As one may have heard, the Malaysian government decided to tackle an apparently ramping yet somewhat unexpected local issue: hot-dog stands. Firms selling hot-dogs have been encouraged by the government to rename such products. As a matter of fact, this encouragement seems rather compulsory since the risk incurred by non-compliant entities are “being refused halal certification”, according to the BBC. Losing such certification might not be seen as such a big deal in many locations, but it is in Malaysia. In a country whose population is, for the most part, Muslim, losing halal certification pretty much means filing for bankruptcy.
In a country whose population is, for the most part, Muslim, losing halal certification pretty much means filing for bankruptcy.
One could wonder what concerns might have driven this governmental policy. The Malaysian Islamic Development Department explains having adopted such ruling following “complaints from Muslim tourists”. The director of halal certification at the institution mentioned above Sirajuddin Suhaimee justified that such name might bring “confusion” since “in Islam, dogs are considered unclean, and the name cannot be related to halal certification”.
The Rise Of Conservative Islam
Social media quickly ridiculed the policy, but this event fits into a bigger picture. As anecdotic as it can seem, this ban highlights the current trend in Malaysia with regards to religion: “Muslim-majority Malaysia practises a moderate form of Islam, but conservative attitudes are on the rise.” Malaysia has indeed long been considered reasonable by opposition to countries such as Saudi Arabia, in which a more fundamental approach is taken regarding Islam. Moderate Islam implies a relative acceptance of different beliefs and habits. One may, for instance, mention that in Malaysia alcohol consumption is legally allowed for non-Muslims.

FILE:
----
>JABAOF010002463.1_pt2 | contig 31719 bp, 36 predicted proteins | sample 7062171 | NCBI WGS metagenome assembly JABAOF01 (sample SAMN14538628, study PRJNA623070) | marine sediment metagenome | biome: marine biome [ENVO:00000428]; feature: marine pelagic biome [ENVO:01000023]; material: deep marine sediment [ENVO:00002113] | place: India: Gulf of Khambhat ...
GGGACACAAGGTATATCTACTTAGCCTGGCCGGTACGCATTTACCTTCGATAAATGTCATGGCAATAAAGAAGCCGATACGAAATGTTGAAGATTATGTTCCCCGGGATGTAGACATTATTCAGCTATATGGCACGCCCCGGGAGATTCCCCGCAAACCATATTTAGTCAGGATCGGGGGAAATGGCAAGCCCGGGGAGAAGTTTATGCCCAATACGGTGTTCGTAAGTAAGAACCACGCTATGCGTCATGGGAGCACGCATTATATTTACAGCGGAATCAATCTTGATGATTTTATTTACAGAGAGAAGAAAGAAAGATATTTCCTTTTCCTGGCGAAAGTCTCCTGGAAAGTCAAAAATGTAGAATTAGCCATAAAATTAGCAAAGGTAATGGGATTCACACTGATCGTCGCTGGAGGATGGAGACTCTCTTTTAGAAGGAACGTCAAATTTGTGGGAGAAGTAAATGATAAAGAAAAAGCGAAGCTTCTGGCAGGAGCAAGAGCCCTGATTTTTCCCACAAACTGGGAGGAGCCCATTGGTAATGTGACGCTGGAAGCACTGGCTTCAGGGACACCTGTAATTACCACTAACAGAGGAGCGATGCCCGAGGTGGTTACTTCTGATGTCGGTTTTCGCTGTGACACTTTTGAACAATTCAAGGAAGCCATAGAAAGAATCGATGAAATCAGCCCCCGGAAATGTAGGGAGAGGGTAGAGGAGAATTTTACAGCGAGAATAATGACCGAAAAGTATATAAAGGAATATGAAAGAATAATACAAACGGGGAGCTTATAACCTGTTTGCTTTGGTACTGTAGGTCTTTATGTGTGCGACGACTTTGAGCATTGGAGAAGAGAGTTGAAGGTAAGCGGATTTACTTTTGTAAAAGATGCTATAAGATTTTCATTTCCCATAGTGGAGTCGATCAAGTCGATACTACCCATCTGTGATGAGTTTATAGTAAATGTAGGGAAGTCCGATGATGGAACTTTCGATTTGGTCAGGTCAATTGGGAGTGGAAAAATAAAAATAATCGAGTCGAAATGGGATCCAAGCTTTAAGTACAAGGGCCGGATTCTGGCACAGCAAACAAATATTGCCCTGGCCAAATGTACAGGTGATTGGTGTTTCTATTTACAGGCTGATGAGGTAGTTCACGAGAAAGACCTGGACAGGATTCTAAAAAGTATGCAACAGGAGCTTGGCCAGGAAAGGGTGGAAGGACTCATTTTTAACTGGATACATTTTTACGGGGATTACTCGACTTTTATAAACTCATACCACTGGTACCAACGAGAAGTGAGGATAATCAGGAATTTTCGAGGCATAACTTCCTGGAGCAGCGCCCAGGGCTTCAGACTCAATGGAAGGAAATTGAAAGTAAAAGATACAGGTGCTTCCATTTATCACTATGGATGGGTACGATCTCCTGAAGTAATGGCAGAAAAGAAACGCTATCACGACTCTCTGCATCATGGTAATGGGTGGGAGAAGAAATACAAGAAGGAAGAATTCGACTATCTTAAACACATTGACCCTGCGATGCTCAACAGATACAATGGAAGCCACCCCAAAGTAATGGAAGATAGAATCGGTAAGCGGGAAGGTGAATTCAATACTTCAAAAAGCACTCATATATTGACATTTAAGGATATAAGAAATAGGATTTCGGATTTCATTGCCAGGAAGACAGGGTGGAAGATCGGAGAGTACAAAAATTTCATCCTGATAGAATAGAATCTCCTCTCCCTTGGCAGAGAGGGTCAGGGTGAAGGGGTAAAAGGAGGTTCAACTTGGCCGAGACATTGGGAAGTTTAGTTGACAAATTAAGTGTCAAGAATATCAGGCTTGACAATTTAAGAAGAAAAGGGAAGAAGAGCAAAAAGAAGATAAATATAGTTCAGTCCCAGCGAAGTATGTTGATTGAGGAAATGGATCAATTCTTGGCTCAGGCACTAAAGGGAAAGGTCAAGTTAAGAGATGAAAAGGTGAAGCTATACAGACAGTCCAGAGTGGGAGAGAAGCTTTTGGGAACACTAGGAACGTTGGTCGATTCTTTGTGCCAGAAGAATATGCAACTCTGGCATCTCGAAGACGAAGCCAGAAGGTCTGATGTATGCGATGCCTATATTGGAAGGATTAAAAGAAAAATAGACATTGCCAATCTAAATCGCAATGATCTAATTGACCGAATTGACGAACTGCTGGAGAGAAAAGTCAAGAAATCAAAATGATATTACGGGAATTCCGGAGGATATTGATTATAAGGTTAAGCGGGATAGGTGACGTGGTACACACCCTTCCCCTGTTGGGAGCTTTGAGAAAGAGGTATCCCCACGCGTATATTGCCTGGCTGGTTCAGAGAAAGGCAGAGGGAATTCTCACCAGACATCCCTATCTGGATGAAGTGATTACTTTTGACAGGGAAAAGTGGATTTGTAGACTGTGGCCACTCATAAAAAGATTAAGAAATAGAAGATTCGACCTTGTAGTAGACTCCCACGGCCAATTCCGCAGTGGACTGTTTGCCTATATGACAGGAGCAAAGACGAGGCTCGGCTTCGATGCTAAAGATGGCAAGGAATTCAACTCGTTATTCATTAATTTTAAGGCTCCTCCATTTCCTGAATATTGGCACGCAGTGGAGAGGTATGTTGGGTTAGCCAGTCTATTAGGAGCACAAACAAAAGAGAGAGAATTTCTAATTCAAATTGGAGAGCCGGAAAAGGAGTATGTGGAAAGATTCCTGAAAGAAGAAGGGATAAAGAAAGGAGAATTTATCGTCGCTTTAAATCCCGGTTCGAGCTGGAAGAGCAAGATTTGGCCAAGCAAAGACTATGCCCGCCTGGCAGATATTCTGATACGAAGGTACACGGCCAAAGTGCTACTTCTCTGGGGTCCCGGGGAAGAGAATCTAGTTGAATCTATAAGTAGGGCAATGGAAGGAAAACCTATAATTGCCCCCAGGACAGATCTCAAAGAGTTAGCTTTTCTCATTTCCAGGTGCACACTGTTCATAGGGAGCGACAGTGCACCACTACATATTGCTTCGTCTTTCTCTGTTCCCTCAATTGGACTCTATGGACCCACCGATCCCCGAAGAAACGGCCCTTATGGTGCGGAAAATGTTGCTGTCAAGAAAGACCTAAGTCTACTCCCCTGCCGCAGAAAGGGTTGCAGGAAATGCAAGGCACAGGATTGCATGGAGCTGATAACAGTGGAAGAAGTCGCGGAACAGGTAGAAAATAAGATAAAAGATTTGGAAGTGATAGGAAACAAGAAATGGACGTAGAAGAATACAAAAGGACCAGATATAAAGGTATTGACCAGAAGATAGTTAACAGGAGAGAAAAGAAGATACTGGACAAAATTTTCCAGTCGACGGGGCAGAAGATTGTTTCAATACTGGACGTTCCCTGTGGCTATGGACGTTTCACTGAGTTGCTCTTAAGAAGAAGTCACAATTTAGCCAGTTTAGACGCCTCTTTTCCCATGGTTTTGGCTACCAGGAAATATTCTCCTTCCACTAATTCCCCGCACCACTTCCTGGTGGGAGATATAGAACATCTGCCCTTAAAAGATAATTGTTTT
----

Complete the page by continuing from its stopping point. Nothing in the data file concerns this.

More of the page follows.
If one does not see any problem with such trend per se, it appears that some locals do. For instance, the human rights activist Tahir Rawther published The Rise of Malaysian Religious Tyranny in the Huffington Post. This article’s content might lead one to wonder where such accusation of religious oppression stems from. Unlike what one might have assumed, foreigners – both tourists and expatriates alike – seem to be concerned but not necessarily at the core of these fears. A quick look at demographics should shed light on this fact.
The Non-Muslim Presence
In 2010 foreigners represented 8.2% of the Malaysian Population according to the Malaysian Department of Statistics while Islam was the religion of 61.3% of the population. Even when assuming that every single foreigner is not Muslim – which is most likely far from accurate – around 30% of Malaysia’s population is composed of non-Muslim Malaysians. The number of non-Muslim Malaysians is therefore at least threefold the number of non-Muslim foreigners – or any foreigners for that matter.
Economic And Social Consequences
Such unfortunate event would, therefore, constitute a big hit to the Malaysian economy since “the total contribution of Travel and Tourism to GDP was […] 14.9% […] in 2014” according to the World Tourism & Travel Council. In that particular case, unemployment would significantly rise, which might stark conflicts between Muslims and non-Muslims in Malaysia. The latter could blame unemployment on Muslims and incidents of religious and racial violence might follow. Not that one wishes to compare the incomparable, but the May 1998 riots in Indonesia had similar motives. Events of similar size or importance seem rather unlikely, but it does not make a relative unrest based on ethnicity and religious beliefs less likely. If even a single event were to be advertised – right or wrongly – as such in worldwide news Malaysia’s tourism might suffer, even more, leading the country into a vicious circle.
In A Nutshell
The Malaysian government seems to have taken a more fundamental approach to Islam. Some concerns have risen from inhabitants, almost 40% of whom are not Muslim.
An economic analysis of the situation supports this apprehension: tourism could decline as a result of such governmental policy, leading to higher unemployment. From purely economic consequences could stem social ones, as unrest based on religious and racial concerns develop.